How to Make Two-Prong Outlets Safer - Roman Electric How to Make Two-Prong Outlets Safer - Roman Electric
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How to Make Two-Prong Outlets Safer

Do you have two-prong outlets in your home? If so, you may need to take extra precautions to ensure they’re safe to use. Although two-prong outlets used to be the standard in older homes, they are now considered outdated and dangerous. There are a few steps you should take to help ensure electrical safety for your Milwaukee home.

The experts at Roman Electric want to advise homeowners on making two-prong outlets safer. We would like to first discuss the dangers of using a two-prong outlet, as well as the possible solutions to help maintain electrical safety.

Why are Two-Prong Outlets Considered Dangerous?

The main reason two-prong outlets are considered outdated and dangerous is due to their lack of grounding. Grounding is how electricity is safely transferred in the case of an unstable current. If an electrical accident such as a short circuit occurs, the dangerous current travels through the ground wire instead of potentially shocking you or the plugged-in appliance.

This is what makes two-prong outlets the least safe of any type of outlet. Two-prong outlets have connections only for hot and neutral wire, hence their name. Without a third-prong for a connected ground wire, unstable electricity doesn’t have a path to travel safely away from you and your electrical system. This increases the chance of electrical shock during short circuits, ground faults, and electrical overloads.

Now that you understand why two-prong outlets are more dangerous than their modern counterparts, we can assess some possible solutions that may help alleviate the dangers.

Upgrade Two-Prong Outlets to GFCI

GFCI (ground fault circuit interrupter) outlets are designed to protect against electrical shock. And this is the only type of three-prong outlet you can replace two-prong outlets with without breaking NEC guidelines. This is because GFCI outlets can still protect against electrical shock, even without the grounding component. However, if you replace a two-prong outlet with a GFCI, then the outlet must be labeled with a “No Equipment Ground” sticker.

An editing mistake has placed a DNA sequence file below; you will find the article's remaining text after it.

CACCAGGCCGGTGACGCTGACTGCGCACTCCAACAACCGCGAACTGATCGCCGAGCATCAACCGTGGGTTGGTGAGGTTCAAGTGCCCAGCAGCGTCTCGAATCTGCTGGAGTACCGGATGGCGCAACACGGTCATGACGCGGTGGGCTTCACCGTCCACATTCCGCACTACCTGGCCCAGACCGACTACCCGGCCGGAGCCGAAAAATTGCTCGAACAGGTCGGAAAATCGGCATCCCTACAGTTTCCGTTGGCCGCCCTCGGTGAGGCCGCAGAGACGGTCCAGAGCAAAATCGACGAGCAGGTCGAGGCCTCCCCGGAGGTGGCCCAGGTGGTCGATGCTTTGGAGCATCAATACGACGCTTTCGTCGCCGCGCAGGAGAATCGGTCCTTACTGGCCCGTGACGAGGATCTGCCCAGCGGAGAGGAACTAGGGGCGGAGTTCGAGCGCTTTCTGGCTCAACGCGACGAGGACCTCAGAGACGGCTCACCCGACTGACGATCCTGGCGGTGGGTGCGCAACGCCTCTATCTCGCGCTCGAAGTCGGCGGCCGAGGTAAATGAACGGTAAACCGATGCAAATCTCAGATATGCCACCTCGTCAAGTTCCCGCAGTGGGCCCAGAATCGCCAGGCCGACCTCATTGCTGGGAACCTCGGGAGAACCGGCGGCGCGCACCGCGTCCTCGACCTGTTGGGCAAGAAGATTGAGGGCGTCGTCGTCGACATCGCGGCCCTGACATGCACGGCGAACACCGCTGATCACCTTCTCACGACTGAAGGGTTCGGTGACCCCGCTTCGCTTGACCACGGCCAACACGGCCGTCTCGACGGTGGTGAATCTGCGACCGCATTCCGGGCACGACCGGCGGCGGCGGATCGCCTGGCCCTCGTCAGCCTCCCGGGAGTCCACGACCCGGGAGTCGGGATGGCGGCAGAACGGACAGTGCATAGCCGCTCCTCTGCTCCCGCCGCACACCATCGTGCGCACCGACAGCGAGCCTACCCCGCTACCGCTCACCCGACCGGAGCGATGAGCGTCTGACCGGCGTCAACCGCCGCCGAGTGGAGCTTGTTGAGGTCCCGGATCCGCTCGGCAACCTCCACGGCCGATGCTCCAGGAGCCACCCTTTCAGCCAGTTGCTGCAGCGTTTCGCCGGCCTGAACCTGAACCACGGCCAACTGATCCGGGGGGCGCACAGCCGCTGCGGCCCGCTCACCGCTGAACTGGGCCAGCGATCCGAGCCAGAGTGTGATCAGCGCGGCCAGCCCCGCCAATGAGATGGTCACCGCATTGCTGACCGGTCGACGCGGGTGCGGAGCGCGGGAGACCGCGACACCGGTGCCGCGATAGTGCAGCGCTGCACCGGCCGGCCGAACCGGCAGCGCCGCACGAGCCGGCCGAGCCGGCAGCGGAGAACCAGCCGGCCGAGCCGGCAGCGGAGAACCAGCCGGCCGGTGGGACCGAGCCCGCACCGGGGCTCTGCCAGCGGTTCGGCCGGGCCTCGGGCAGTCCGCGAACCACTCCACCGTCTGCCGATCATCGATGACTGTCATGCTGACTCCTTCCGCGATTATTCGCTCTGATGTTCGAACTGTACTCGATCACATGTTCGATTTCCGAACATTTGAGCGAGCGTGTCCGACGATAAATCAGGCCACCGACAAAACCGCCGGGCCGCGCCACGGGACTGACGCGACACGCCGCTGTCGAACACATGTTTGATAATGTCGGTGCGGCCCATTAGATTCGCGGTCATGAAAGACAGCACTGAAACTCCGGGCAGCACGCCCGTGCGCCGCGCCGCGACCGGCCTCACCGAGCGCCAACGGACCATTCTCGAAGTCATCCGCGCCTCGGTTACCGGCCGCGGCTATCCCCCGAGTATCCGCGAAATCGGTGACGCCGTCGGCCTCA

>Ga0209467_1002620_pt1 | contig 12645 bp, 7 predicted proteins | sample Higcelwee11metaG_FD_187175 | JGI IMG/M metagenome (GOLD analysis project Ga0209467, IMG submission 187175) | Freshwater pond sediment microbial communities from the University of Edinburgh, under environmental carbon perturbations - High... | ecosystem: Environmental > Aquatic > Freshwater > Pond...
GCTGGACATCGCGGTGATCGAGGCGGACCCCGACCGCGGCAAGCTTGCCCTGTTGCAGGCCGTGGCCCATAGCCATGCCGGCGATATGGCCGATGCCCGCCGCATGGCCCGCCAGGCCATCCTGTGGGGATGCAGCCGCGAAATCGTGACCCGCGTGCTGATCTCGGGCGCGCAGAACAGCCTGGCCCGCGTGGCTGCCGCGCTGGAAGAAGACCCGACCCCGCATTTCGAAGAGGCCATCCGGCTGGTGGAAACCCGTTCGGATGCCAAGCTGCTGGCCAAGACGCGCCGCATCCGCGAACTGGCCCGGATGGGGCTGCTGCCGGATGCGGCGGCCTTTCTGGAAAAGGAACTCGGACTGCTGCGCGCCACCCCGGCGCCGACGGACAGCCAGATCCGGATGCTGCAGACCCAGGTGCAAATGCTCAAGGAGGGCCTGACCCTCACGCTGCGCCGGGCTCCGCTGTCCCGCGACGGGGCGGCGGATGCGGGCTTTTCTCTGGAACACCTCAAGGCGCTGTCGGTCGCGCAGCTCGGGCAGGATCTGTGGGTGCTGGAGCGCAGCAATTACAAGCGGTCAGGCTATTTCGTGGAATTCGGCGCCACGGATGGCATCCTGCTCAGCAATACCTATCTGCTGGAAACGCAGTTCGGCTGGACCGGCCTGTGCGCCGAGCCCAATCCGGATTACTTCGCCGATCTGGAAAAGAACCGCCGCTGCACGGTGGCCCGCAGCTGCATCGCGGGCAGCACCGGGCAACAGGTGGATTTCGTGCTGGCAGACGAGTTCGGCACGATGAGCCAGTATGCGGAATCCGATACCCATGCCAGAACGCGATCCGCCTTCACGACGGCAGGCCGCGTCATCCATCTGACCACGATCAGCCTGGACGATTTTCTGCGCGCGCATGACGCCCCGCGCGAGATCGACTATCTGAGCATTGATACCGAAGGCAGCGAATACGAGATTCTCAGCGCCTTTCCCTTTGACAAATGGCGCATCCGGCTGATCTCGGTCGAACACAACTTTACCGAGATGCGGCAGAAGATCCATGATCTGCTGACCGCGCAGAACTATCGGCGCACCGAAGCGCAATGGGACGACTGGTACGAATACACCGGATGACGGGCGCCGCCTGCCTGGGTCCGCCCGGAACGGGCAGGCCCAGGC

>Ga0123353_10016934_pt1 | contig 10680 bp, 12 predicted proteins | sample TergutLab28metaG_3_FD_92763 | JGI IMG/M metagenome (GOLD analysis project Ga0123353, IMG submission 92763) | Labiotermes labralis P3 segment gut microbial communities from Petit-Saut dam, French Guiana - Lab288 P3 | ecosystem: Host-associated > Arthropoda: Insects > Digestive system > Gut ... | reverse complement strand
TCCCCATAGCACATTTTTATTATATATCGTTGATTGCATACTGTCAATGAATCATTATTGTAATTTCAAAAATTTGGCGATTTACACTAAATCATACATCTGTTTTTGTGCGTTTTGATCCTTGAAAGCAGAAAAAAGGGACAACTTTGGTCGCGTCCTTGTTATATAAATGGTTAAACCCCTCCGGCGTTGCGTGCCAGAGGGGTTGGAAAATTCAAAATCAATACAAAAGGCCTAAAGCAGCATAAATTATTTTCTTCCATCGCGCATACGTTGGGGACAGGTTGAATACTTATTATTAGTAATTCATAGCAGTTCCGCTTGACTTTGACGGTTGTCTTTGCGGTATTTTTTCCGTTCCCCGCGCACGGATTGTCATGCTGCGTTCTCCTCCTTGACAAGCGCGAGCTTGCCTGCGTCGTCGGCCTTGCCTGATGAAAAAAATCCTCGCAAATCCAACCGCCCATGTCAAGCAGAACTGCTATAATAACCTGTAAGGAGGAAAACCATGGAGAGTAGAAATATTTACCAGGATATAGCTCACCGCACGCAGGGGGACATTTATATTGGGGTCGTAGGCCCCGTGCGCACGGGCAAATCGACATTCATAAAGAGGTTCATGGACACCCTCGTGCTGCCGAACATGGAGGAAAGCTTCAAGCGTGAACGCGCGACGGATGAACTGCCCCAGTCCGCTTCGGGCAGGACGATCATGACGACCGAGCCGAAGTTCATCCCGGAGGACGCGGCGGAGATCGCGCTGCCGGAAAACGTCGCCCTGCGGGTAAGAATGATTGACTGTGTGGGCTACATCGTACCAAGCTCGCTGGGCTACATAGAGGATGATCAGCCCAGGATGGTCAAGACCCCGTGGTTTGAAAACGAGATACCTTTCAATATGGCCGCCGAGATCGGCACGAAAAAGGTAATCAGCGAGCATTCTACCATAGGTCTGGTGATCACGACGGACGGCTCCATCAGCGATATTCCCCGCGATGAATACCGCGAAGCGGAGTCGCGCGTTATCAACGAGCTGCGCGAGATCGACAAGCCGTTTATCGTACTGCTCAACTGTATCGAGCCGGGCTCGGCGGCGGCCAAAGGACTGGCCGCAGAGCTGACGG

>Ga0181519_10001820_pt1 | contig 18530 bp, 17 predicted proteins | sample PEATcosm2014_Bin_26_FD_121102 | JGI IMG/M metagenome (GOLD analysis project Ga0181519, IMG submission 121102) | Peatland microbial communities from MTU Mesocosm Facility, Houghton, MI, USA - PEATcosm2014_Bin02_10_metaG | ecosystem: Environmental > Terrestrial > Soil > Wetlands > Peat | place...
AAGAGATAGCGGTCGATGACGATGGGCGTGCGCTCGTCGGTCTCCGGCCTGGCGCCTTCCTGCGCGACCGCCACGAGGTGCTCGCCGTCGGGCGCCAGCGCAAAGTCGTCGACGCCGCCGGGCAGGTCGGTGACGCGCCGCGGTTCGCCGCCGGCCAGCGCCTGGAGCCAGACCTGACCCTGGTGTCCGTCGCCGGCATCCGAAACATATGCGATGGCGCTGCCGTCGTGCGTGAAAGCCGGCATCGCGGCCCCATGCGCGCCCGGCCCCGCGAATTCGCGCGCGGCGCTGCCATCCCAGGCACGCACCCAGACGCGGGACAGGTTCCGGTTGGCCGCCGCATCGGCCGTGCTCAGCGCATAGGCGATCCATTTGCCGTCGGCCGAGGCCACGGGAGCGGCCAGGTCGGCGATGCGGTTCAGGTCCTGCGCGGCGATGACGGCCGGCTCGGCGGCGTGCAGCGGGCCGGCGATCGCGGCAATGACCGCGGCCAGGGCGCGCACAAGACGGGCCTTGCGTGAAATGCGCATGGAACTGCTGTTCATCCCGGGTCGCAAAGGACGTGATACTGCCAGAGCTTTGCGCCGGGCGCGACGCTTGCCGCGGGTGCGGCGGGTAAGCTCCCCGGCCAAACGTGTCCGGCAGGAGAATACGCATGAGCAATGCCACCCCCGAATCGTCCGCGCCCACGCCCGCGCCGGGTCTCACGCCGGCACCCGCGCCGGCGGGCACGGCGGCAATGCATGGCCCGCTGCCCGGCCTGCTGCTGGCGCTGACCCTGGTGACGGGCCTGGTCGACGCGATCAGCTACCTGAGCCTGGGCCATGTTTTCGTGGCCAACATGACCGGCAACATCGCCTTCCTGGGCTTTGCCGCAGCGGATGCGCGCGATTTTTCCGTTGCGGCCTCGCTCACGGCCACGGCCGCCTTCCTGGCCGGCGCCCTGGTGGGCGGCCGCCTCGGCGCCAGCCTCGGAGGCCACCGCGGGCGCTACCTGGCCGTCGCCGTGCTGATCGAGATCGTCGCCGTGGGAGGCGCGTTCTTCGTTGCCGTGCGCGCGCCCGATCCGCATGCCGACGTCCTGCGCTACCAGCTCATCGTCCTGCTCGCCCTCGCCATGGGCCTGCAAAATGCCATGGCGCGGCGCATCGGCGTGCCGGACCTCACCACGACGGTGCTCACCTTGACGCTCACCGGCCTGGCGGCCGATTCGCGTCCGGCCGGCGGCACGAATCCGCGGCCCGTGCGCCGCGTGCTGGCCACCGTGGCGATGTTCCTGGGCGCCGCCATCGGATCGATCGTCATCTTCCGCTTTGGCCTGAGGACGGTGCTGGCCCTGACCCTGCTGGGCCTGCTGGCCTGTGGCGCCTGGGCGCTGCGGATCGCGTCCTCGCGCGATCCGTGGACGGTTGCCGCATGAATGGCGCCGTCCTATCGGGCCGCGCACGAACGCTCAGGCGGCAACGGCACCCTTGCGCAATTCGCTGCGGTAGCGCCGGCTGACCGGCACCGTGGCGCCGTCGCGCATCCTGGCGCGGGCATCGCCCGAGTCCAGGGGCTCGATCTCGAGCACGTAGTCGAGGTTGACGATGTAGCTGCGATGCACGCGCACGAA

Rewire Your Two-Prong Outlet’s Box

Although your two-prong outlet may not have a ground wire, your electrical system might. Ground wire can be present in older homes, although it may be hidden or encased in sheetrock. And if it does exist, it may be possible to retrofit a ground wire onto the two-prong outlet’s box. If this can be done, you can upgrade your two-prong outlet to any three-prong variant.

To determine if this can be done, you’ll need to have your electrical system inspected by a professional. Contact Roman Electric to assess if your box can be retrofitted with an existing ground wire.

Rewire Your Electrical Panel

If no ground wire can be found to retrofit your two-prong outlet’s box, then your other option is to rewire your electrical panel with ground wire. Although this solution might be the most expensive, it helps to guarantee your electrical system is fully grounded and any new or existing outlets are safer to use. Contact Roman Electric if you require wiring services to install new ground wire in your home’s electrical system.

If you have two-prong outlets in your home, follow our guide to help make them safer! And when you require complete wiring, rewiring, and outlet services for your two-prong outlets, contact Roman Electric today! Call us at 414-771-5400 to speak with Milwaukee’s leading electrical experts.

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